ngry and you gave me food, I was thirsty and you gave me something to drink, I was a stranger and you welcomed me, I was naked and you gave me clothing, I was sick and you took care of me, I was in prison and you visited me.”
Matthew 25:34-36 (NRSV)
My name is Floyd Mays and I have been attending the 9am service at First Pres for a little over a year. I have met some of you at services and Family Night, but many of you I do not know. If you don’t mind, I would like to take a moment to speak to you about all the turmoil and chaos taking place in the world right now.
As a black man, I must say it is a very scary and frightening time to be Black in America. With the death of George Floyd, I have been very cautious about leaving my home or interacting with the world around me.
I am terrified and seize up every time I see a police car. I am scared, not only for myself, but for friends and family who are raising young black men. It’s a struggle day in and day out to be Black in America and George Floyd’s death is a prime example.
While I don’t agree with all the looting and destruction that is taking place all over America, I am sad to say that I feel my brothers’ and sisters’ pain. The blood, sweat, and tears that those protesters are shedding is a fight for equality, justice, and a fair chance to live the American Dream.
My people are fed up and are at our breaking point with the unfair treatment of blacks in America. While I think protesting is a good way to make a statement, I do believe a different solution is needed to see dramatic changes.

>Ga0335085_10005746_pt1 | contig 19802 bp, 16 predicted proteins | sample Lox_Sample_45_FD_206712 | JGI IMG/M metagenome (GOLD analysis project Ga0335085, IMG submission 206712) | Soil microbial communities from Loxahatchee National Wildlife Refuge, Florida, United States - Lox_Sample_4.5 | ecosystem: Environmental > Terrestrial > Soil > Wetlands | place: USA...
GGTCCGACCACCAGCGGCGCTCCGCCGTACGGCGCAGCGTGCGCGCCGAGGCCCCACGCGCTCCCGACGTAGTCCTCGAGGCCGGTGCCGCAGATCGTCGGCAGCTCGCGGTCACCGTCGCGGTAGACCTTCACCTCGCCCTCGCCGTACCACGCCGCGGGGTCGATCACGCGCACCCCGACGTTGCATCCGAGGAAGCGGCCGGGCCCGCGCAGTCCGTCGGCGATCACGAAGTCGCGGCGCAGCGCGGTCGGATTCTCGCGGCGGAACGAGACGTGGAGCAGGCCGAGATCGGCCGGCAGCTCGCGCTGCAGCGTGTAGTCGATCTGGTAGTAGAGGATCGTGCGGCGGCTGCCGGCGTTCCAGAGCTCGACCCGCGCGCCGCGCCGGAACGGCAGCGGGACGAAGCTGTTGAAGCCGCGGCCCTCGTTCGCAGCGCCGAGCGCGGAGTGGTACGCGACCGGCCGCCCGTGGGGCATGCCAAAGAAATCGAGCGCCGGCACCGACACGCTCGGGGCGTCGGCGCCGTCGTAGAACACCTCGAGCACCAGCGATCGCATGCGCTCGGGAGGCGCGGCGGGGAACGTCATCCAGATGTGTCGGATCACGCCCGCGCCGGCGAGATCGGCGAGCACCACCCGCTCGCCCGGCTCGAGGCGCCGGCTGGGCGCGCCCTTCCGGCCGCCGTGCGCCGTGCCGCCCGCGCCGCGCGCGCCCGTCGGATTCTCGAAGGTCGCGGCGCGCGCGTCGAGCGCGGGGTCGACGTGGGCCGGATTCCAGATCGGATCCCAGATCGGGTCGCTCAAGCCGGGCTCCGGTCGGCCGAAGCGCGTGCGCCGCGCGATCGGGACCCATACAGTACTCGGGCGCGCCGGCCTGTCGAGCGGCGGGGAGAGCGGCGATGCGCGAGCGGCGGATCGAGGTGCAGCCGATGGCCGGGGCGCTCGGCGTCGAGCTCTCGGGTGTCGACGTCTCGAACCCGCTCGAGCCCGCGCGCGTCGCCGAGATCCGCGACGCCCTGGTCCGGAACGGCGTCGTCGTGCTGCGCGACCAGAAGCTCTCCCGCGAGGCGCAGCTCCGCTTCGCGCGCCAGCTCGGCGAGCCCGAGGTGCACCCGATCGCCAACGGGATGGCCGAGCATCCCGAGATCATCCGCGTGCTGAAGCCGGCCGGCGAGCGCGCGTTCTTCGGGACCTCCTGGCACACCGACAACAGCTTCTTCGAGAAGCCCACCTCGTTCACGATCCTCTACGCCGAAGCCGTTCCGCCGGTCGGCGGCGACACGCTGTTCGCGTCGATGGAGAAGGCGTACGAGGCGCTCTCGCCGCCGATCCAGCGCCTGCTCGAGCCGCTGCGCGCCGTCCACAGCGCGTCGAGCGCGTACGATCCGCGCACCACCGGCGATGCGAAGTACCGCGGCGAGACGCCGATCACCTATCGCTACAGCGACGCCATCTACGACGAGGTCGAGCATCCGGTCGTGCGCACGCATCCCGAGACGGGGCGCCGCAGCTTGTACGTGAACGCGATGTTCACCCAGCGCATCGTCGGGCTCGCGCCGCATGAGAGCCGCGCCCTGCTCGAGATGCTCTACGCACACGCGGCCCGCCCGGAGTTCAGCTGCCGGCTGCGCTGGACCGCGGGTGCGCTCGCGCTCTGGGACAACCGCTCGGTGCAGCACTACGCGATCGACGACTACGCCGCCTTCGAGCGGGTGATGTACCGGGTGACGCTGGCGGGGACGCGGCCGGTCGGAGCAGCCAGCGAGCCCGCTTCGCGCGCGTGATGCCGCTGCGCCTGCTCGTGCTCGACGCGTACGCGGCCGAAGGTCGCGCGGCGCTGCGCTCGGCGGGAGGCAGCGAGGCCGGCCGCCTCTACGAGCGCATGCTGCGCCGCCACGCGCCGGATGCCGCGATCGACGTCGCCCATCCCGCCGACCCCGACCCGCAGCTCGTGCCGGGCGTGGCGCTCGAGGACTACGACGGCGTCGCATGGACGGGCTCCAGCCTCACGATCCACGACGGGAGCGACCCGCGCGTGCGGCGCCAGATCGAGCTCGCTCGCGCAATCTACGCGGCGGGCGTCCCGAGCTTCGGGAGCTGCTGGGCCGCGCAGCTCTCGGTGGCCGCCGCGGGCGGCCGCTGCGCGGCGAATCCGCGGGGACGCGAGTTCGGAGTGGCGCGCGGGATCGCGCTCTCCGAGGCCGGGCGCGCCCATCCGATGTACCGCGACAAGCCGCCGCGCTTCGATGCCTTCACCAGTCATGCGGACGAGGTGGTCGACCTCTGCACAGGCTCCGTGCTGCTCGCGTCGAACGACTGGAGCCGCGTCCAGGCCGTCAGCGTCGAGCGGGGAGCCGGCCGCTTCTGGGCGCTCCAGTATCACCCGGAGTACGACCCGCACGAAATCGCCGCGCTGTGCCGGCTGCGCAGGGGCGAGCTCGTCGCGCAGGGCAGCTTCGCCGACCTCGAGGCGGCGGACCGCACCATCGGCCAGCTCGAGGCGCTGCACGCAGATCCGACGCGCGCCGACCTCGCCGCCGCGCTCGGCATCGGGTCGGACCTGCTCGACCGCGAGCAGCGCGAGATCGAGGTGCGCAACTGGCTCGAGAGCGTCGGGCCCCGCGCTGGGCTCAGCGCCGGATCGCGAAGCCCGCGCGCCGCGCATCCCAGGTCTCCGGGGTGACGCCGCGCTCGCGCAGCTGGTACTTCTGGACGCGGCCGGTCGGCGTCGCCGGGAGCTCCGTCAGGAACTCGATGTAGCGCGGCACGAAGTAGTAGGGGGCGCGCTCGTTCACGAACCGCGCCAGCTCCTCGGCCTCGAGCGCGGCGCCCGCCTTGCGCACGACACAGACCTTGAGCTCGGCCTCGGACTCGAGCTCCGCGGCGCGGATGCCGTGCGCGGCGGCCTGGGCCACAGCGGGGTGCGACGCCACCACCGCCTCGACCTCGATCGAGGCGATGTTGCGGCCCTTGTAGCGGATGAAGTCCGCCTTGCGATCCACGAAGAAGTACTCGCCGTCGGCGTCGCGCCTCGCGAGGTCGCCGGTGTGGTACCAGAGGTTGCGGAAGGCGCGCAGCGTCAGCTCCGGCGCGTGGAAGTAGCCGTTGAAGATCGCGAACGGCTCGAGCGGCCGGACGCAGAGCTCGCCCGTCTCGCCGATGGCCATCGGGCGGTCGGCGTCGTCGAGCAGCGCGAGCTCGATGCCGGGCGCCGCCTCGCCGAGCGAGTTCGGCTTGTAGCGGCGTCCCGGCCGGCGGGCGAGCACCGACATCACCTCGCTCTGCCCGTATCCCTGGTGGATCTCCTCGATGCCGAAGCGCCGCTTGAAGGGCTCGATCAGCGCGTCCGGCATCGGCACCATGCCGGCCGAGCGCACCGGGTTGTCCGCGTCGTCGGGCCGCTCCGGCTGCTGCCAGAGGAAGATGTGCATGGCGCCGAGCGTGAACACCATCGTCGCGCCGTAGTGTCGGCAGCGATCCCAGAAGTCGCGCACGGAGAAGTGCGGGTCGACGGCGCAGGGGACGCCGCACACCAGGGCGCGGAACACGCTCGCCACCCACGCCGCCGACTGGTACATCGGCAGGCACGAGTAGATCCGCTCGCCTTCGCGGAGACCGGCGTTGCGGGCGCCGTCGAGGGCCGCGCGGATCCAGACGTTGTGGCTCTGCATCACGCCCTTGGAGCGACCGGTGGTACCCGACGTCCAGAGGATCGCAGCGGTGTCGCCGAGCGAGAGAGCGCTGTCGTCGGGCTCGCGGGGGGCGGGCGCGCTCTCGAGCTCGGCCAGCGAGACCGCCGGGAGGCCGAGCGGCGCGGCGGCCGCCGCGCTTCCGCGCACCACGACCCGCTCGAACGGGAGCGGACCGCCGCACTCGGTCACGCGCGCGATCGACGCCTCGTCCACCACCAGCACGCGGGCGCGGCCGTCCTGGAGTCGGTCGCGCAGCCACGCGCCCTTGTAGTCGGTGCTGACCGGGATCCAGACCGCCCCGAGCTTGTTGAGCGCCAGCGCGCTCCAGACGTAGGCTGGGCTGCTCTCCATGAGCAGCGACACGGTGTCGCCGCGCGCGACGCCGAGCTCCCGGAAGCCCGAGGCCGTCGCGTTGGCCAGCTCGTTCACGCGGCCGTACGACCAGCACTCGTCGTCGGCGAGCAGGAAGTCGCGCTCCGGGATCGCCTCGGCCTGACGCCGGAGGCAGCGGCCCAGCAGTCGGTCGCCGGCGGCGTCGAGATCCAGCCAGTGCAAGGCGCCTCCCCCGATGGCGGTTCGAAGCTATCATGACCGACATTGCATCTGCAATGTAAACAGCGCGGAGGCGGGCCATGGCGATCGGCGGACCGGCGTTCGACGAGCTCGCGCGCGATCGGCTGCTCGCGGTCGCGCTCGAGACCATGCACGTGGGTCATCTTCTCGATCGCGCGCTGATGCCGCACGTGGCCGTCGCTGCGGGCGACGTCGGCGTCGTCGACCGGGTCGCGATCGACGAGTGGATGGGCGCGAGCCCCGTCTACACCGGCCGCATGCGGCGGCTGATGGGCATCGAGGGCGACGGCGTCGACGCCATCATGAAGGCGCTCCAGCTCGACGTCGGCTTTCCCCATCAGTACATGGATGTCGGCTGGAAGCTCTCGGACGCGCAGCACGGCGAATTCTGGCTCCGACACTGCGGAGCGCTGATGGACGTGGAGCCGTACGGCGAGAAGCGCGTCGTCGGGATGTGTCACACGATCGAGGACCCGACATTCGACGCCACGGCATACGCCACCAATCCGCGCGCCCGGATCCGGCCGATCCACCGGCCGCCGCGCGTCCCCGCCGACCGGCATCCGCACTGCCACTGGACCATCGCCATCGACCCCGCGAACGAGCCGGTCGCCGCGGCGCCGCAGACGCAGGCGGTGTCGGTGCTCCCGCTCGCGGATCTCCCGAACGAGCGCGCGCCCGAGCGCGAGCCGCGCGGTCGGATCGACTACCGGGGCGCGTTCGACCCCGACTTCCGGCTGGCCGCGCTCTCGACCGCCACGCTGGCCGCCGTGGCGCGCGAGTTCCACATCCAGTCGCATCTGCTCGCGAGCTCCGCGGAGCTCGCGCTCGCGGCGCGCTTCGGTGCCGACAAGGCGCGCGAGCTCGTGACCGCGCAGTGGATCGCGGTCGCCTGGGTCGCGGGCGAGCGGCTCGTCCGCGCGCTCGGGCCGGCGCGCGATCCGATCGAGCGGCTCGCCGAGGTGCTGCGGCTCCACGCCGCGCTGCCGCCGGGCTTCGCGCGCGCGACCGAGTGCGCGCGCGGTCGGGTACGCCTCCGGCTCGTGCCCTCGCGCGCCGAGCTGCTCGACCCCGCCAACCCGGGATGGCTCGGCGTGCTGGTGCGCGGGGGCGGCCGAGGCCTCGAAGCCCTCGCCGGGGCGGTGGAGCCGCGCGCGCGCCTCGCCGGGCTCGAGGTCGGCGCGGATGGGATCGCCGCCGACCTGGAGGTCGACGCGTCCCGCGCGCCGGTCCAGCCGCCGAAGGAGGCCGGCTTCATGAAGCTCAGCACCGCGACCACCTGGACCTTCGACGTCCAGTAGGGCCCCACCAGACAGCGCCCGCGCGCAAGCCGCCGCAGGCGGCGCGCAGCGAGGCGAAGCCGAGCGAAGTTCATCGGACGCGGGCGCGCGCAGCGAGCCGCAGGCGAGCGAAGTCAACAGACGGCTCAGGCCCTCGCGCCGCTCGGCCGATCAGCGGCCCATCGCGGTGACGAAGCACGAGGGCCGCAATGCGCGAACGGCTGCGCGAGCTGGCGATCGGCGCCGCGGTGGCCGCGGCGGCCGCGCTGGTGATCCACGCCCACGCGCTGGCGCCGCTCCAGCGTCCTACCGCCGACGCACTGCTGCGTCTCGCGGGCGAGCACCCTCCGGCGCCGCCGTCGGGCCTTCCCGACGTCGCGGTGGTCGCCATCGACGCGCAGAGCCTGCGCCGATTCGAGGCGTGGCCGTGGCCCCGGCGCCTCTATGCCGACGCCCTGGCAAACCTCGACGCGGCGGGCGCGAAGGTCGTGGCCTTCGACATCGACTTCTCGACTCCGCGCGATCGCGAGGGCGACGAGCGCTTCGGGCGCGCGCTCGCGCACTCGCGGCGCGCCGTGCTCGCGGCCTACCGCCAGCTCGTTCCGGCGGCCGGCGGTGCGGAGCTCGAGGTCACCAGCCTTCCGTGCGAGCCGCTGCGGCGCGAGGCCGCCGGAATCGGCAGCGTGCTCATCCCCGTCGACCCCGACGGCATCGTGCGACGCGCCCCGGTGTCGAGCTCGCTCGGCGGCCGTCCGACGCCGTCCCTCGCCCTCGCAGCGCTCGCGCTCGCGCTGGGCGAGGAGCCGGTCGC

Because First Pres is my church home and a predominantly white congregation, I am seeking your moral support and understanding of the pain and suffering you are seeing broadcasted on television. I would ask that you would open your hearts, to dig deep and try imagine a world where no matter how educated, kind, or good you are to people you are solely judged off the color of your skin.
More than ever the black church members/visitors of the church are longing for acceptance, understanding, and refuge. By “refuge” I mean a shelter, a covering, a safe heaven and protection from all the negative, racist, and unfair treatment we endure outside our homes.
We want to walk into the church knowing that we are loved, cared about, and, most importantly, wanted! If anything positive should come from these times, it is growth within yourselves to look past the color barriers and to see us all as God people.
Suggestions for where the church could show support:
- Write a letter to George Floyd’s family
The Estate of George Floyd
c/o Ben Crump Law, PLLC
122 S. Calhoun St.
Tallahassee, FL 32301
Attn: Adner Marcelin
- Hold a memorial service in remembrance of George Floyd and others who have lost their lives to racial injustice (invite the surrounding community through Live Stream if we are still social distancing)
- Reach out to the black members of the church to see if they need any support
- Encourage members to be more vocal in the community or the church about the unfair treatment of black men and women
- Provide bail money for local protesters who are being locked up and cannot afford bail payments (chicagobond.org)
- Post a statement of solidarity on the church’s website allowing any person who stumbles across the site to feel welcome.
- Show genuine love and support for members who are of different backgrounds.
- Take time to be educated about black life in America. Read How to Be an Antiracist by Ibram X. Kendi or for a history of the legacy of racism in Chicago read the article The Case for Reparations by Ta-Nehisi Coates https://www.theatlantic.com/magazine/archive/2014/06/the-case-for-reparations/361631/